In the late 4th century the church was still in the process of self-invention. The battle concerning orthodoxy was fought by various learned clerics who circulated their own teachings on ‘proper’ beliefs. One proponent of this struggle was the fiery ascetic, Jerome of Stridon. This intellectual eventually found himself entrenched in the battle for ecclesiastical influence and power. Although he was a descendent from a prosperous family, he lived as a poor monk in a coenobitic community. His undertakings were financed by his own patrimonia and his de facto ‘common law wife’ Paula, but also by anyone else whom he could persuade to donate money. In order to reach this goal, Jerome proclaimed a particular exegesis of the Bible strategically aimed at the richest of the empire. In this exegesis, the notion that rich people stood a slim chance of entering heaven was highlighted. However, a form of ancient clientela was offered as a solution: the rich should give their wealth to the poor – not to beggars, but to the pauperes sancti, who in return could help their rich benefactors be accepted into the kingdom of heaven. Naturally, these pauperes sancti included Jerome.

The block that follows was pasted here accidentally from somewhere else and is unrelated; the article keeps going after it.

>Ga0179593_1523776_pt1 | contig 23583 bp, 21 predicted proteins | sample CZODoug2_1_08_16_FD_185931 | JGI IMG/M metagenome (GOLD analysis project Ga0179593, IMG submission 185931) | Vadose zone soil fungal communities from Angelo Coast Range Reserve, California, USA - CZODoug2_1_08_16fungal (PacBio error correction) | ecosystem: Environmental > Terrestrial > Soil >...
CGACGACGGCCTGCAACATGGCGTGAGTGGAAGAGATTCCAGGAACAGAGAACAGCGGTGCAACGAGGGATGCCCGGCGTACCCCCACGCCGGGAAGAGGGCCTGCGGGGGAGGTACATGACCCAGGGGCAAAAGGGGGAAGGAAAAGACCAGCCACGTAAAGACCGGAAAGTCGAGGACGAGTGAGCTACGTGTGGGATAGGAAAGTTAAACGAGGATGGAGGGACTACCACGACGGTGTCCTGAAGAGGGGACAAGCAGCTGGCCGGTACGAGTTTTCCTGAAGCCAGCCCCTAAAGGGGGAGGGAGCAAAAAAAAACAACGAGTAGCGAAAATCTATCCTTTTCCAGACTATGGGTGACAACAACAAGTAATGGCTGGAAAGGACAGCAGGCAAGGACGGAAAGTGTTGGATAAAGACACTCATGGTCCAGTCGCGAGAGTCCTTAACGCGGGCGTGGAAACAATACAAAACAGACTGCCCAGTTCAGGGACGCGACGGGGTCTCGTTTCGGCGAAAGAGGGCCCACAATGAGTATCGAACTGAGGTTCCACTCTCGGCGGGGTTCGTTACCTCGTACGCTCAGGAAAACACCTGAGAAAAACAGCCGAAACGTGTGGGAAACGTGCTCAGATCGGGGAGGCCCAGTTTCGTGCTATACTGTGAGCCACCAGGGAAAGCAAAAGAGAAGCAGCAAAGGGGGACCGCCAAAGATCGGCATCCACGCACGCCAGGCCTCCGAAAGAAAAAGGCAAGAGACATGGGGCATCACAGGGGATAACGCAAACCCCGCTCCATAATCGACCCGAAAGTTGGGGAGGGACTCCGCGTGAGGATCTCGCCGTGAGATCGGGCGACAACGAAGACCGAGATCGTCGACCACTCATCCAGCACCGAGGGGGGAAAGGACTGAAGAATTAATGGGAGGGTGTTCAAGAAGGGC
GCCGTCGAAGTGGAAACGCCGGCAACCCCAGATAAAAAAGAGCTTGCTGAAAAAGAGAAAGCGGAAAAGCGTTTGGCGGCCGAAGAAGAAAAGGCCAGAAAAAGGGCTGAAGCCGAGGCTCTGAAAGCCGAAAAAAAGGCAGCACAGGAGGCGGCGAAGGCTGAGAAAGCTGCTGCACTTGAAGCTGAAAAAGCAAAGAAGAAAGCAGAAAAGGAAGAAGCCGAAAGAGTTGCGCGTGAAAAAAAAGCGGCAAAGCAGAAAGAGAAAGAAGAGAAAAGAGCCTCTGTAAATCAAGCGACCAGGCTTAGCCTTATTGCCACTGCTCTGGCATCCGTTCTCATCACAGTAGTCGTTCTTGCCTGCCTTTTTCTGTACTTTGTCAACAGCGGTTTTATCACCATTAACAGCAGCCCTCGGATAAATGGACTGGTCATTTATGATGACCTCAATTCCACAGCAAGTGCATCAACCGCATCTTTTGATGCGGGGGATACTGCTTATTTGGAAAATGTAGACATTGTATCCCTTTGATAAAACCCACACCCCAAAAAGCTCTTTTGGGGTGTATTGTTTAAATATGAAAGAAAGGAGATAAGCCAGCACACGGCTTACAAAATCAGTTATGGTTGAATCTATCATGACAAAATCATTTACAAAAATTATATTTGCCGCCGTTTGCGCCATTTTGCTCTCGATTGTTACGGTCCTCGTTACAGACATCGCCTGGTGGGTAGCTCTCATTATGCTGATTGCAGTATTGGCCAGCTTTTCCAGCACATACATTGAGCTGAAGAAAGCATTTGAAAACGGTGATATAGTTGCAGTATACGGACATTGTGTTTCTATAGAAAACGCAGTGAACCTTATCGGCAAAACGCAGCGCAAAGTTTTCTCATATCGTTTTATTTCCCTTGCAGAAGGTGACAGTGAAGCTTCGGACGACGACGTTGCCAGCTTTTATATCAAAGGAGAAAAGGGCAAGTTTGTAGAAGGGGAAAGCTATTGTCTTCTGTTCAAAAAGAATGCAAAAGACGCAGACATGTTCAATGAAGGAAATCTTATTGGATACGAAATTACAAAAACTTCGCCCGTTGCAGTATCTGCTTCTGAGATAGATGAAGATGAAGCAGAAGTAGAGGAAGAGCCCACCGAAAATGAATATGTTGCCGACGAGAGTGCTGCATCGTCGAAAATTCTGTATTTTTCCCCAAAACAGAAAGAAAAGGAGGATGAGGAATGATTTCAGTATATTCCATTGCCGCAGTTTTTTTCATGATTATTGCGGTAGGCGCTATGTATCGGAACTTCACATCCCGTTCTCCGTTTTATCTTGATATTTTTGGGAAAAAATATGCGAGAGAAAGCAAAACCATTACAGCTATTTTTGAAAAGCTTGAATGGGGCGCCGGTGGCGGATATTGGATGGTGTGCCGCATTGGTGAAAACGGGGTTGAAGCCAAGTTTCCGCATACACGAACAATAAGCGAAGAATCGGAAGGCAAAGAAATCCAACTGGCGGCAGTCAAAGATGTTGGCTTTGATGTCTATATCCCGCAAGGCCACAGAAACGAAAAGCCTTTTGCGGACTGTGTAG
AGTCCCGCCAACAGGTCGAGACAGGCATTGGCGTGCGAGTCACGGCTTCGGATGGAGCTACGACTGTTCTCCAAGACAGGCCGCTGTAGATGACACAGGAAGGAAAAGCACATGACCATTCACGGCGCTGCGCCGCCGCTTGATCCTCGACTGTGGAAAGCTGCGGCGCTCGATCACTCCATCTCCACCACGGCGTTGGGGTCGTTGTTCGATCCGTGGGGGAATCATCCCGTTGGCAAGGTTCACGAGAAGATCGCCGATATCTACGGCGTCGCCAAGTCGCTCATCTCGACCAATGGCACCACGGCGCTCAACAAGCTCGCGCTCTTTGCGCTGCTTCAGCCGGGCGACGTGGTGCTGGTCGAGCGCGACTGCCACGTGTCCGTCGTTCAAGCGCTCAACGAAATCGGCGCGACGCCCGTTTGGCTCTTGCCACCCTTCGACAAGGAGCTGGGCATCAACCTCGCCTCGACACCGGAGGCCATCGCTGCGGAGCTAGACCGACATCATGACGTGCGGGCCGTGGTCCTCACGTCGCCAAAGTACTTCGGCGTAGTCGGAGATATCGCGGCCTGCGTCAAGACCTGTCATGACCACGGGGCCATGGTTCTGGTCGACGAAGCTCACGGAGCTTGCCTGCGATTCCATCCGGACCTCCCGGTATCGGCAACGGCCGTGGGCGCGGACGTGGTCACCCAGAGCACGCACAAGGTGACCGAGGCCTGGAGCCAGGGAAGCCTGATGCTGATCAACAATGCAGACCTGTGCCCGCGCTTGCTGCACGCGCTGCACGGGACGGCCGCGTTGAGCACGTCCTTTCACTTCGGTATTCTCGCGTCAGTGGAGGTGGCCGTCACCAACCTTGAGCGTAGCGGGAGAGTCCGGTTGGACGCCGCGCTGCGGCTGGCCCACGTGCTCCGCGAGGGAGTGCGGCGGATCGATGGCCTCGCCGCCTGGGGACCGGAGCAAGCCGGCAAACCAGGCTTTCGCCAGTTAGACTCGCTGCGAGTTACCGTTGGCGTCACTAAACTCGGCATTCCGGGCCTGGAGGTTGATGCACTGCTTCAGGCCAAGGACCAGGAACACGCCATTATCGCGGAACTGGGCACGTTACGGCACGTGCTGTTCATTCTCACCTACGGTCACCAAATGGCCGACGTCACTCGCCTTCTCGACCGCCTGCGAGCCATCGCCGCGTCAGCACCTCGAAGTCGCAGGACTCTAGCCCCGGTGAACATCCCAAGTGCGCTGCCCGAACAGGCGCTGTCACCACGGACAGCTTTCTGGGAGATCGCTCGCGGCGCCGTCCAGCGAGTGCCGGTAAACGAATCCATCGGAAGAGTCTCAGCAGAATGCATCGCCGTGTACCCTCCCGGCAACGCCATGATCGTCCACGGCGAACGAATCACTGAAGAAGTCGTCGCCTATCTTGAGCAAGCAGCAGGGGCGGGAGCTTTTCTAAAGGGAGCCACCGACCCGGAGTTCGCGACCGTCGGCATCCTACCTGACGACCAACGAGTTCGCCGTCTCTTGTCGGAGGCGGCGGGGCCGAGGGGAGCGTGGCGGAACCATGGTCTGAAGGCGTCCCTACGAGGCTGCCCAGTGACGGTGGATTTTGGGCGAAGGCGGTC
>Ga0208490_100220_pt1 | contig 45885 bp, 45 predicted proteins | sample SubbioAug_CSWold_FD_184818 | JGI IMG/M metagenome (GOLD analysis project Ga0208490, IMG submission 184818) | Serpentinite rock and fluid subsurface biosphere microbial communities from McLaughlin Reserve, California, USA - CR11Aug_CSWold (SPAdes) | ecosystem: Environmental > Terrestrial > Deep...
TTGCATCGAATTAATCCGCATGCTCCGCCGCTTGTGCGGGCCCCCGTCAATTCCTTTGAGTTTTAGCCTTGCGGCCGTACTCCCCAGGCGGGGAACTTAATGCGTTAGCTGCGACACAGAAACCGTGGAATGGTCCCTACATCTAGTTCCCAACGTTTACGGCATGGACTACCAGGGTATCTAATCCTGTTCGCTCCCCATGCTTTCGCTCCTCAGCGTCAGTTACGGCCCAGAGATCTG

In my paper I will study cases of Jerome’s attempts to get money from rich people. Who did he ask? What rhetorical strategies did he employ? How did they react? Was he successful? From my observations I will present you with a “new brand concept” developed by Jerome, who appears not only to be a monk and writer, but also a self-made manager.
In this paper I will discuss the problem of episcopal authority and power underlying the case of the Jew Licinius described in Augustine’s Letter 8*. Victor, a bishop, had exercised his power to evict Licinius from his lawfull-owned property. Licinius asked Augustine, bishop of Hippo, acknowledging Augustine’s authority and reliant on his power, to intercede for him in this matter. Augustine took the Jew Licinius’s side, but at the same time tried to protect Victor’s episcopal authority. He charged his fellow bishop with the task of judging the internal conflict in the Jewish family of Licinius, passing a sentence and supervising the enforcement of an appropriate penalty imposed on the individual guilty of the offence against Licinius’ mother.
Desiderius, a mid-7th century bishop of Cahors, managed with aplomb the contradictions of a career between court and country, and of a life of private wealth and personal poverty. The rich documentation provided by his Life and a collection of surviving letters shows us in all their brilliance the diverse spheres – of the Church, of royal service, of local predominance – in which he moved. This paper reconsiders his family background, his career at court, and his episcopate, and uses those to think about political and aristocratic life in the Frankish world.